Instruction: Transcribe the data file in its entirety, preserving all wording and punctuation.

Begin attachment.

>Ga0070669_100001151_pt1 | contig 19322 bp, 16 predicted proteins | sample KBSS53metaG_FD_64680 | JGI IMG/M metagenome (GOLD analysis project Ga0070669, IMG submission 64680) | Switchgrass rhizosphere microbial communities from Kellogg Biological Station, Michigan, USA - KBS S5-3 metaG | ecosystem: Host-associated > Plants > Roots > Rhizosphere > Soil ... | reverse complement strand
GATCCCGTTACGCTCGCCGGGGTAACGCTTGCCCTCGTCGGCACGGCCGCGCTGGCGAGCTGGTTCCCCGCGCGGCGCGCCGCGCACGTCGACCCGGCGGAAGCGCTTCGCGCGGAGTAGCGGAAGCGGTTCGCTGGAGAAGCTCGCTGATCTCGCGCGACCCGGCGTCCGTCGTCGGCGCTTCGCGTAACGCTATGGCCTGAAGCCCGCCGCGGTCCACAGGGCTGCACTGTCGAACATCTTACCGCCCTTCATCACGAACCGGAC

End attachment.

>Ga0070669_100001151_pt1 | contig 19322 bp, 16 predicted proteins | sample KBSS53metaG_FD_64680 | JGI IMG/M metagenome (GOLD analysis project Ga0070669, IMG submission 64680) | Switchgrass rhizosphere microbial communities from Kellogg Biological Station, Michigan, USA - KBS S5-3 metaG | ecosystem: Host-associated > Plants > Roots > Rhizosphere > Soil ... | reverse complement strand
GATCCCGTTACGCTCGCCGGGGTAACGCTTGCCCTCGTCGGCACGGCCGCGCTGGCGAGCTGGTTCCCCGCGCGGCGCGCCGCGCACGTCGACCCGGCGGAAGCGCTTCGCGCGGAGTAGCGGAAGCGGTTCGCTGGAGAAGCTCGCTGATCTCGCGCGACCCGGCGTCCGTCGTCGGCGCTTCGCGTAACGCTATGGCCTGAAGCCCGCCGCGGTCCACAGGGCTGCACTGTCGAACATCTTACCGCCCTTCATCACGAACCGGAC